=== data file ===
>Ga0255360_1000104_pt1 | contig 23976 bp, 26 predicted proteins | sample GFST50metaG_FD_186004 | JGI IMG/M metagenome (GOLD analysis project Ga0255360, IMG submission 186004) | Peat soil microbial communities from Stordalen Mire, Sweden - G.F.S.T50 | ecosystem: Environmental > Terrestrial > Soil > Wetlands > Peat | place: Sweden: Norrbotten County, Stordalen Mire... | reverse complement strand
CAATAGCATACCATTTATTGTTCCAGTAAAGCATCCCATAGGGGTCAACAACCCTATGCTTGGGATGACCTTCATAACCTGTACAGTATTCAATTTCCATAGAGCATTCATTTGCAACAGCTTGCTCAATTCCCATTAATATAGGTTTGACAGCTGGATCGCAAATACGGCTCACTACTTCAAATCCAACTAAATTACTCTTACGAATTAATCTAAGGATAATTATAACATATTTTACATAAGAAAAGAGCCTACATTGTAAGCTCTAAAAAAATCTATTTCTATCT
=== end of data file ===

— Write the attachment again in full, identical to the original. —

>Ga0255360_1000104_pt1 | contig 23976 bp, 26 predicted proteins | sample GFST50metaG_FD_186004 | JGI IMG/M metagenome (GOLD analysis project Ga0255360, IMG submission 186004) | Peat soil microbial communities from Stordalen Mire, Sweden - G.F.S.T50 | ecosystem: Environmental > Terrestrial > Soil > Wetlands > Peat | place: Sweden: Norrbotten County, Stordalen Mire... | reverse complement strand
CAATAGCATACCATTTATTGTTCCAGTAAAGCATCCCATAGGGGTCAACAACCCTATGCTTGGGATGACCTTCATAACCTGTACAGTATTCAATTTCCATAGAGCATTCATTTGCAACAGCTTGCTCAATTCCCATTAATATAGGTTTGACAGCTGGATCGCAAATACGGCTCACTACTTCAAATCCAACTAAATTACTCTTACGAATTAATCTAAGGATAATTATAACATATTTTACATAAGAAAAGAGCCTACATTGTAAGCTCTAAAAAAATCTATTTCTATCT